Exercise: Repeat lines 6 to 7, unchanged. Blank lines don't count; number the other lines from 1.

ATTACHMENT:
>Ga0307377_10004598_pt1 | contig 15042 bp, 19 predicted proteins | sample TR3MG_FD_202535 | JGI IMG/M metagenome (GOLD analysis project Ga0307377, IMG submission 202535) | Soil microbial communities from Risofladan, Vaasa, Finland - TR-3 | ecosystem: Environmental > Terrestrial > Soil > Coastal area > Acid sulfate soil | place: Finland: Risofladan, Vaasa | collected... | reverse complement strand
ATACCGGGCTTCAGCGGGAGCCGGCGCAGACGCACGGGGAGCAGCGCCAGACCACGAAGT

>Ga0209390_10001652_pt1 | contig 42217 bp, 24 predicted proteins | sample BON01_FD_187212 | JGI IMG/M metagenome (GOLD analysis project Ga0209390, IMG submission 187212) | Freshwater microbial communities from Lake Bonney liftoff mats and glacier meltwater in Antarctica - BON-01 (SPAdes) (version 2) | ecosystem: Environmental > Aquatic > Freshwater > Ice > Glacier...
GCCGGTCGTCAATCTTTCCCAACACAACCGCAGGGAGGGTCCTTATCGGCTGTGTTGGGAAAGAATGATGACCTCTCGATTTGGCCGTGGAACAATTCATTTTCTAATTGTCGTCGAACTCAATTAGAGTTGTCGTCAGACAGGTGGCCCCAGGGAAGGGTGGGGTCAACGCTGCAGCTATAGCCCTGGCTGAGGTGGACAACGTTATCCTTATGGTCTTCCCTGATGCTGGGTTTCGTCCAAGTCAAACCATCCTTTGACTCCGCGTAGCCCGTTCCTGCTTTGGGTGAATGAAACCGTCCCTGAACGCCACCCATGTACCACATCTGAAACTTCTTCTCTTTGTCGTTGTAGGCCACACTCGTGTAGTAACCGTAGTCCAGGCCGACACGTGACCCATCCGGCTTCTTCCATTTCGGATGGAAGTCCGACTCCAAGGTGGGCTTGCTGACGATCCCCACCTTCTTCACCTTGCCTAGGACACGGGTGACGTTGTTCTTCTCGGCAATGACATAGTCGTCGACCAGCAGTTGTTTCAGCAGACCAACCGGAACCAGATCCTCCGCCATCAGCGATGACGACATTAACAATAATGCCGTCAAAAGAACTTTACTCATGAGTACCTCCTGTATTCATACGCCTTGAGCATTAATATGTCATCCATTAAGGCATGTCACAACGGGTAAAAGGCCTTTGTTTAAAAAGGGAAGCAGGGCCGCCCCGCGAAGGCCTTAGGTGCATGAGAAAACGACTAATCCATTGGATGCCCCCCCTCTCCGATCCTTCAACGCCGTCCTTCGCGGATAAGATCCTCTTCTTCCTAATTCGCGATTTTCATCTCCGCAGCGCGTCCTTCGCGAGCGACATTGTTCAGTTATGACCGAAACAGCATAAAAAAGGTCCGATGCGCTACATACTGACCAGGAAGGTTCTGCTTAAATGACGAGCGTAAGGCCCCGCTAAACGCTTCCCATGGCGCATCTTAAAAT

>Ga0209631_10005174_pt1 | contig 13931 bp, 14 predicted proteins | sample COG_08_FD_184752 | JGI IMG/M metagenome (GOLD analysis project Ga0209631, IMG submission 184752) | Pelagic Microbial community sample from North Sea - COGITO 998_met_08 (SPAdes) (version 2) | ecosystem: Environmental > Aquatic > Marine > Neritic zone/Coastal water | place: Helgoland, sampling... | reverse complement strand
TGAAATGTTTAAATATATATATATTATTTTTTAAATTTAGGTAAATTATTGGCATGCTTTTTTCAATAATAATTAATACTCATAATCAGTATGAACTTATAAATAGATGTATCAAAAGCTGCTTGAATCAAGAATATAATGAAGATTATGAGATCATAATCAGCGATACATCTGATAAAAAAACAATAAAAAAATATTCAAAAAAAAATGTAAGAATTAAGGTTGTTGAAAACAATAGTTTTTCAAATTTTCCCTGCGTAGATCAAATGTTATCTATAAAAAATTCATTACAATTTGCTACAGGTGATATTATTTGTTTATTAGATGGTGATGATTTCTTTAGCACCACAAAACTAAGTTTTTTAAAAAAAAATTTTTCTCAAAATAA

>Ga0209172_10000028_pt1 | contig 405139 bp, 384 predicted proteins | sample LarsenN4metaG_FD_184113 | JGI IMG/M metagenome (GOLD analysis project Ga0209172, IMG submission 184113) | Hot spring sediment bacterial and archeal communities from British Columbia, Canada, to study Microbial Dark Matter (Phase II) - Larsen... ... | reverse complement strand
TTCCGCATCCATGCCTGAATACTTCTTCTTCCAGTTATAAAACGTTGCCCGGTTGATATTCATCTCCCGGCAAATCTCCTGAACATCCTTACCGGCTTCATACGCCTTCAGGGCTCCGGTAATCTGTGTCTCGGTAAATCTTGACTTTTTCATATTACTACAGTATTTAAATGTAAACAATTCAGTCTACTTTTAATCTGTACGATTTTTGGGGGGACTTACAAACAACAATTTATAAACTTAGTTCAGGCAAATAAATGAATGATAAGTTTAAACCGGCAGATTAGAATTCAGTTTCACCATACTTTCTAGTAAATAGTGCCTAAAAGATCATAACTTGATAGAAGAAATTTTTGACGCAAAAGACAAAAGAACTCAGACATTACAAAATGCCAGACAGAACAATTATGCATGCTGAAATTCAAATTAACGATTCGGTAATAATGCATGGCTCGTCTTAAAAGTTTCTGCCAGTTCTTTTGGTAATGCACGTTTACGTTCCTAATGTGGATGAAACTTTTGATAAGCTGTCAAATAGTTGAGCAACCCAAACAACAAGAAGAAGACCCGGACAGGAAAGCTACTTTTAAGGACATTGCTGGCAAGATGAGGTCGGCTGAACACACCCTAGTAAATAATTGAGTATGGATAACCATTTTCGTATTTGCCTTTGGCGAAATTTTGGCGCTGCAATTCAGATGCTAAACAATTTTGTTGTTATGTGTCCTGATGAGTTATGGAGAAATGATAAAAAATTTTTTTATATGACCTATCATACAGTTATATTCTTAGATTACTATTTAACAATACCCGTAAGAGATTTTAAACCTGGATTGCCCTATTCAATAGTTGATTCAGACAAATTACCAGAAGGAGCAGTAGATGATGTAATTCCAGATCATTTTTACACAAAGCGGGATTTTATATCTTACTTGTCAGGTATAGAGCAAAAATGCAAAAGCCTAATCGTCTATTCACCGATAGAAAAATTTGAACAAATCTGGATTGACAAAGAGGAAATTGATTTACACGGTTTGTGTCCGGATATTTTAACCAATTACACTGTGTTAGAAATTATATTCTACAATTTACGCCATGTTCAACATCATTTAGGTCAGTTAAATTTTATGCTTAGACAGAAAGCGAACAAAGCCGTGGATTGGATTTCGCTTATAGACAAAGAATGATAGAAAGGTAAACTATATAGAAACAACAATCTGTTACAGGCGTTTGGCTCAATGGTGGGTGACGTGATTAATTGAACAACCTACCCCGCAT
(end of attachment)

TGAAATGTTTAAATATATATATATTATTTTTTAAATTTAGGTAAATTATTGGCATGCTTTTTTCAATAATAATTAATACTCATAATCAGTATGAACTTATAAATAGATGTATCAAAAGCTGCTTGAATCAAGAATATAATGAAGATTATGAGATCATAATCAGCGATACATCTGATAAAAAAACAATAAAAAAATATTCAAAAAAAAATGTAAGAATTAAGGTTGTTGAAAACAATAGTTTTTCAAATTTTCCCTGCGTAGATCAAATGTTATCTATAAAAAATTCATTACAATTTGCTACAGGTGATATTATTTGTTTATTAGATGGTGATGATTTCTTTAGCACCACAAAACTAAGTTTTTTAAAAAAAAATTTTTCTCAAAATAA

>Ga0209172_10000028_pt1 | contig 405139 bp, 384 predicted proteins | sample LarsenN4metaG_FD_184113 | JGI IMG/M metagenome (GOLD analysis project Ga0209172, IMG submission 184113) | Hot spring sediment bacterial and archeal communities from British Columbia, Canada, to study Microbial Dark Matter (Phase II) - Larsen... ... | reverse complement strand